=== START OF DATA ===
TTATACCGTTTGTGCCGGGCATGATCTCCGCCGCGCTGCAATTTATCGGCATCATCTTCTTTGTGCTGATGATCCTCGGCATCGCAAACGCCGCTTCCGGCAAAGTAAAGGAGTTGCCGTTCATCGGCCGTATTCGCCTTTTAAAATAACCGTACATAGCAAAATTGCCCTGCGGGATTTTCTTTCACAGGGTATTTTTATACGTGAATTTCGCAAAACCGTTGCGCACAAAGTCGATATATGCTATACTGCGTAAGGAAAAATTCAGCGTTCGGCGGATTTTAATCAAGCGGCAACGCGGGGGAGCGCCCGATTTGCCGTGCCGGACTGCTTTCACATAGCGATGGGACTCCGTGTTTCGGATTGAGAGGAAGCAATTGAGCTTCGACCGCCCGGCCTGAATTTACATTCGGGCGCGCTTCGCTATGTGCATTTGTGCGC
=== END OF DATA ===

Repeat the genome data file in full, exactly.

TTATACCGTTTGTGCCGGGCATGATCTCCGCCGCGCTGCAATTTATCGGCATCATCTTCTTTGTGCTGATGATCCTCGGCATCGCAAACGCCGCTTCCGGCAAAGTAAAGGAGTTGCCGTTCATCGGCCGTATTCGCCTTTTAAAATAACCGTACATAGCAAAATTGCCCTGCGGGATTTTCTTTCACAGGGTATTTTTATACGTGAATTTCGCAAAACCGTTGCGCACAAAGTCGATATATGCTATACTGCGTAAGGAAAAATTCAGCGTTCGGCGGATTTTAATCAAGCGGCAACGCGGGGGAGCGCCCGATTTGCCGTGCCGGACTGCTTTCACATAGCGATGGGACTCCGTGTTTCGGATTGAGAGGAAGCAATTGAGCTTCGACCGCCCGGCCTGAATTTACATTCGGGCGCGCTTCGCTATGTGCATTTGTGCGC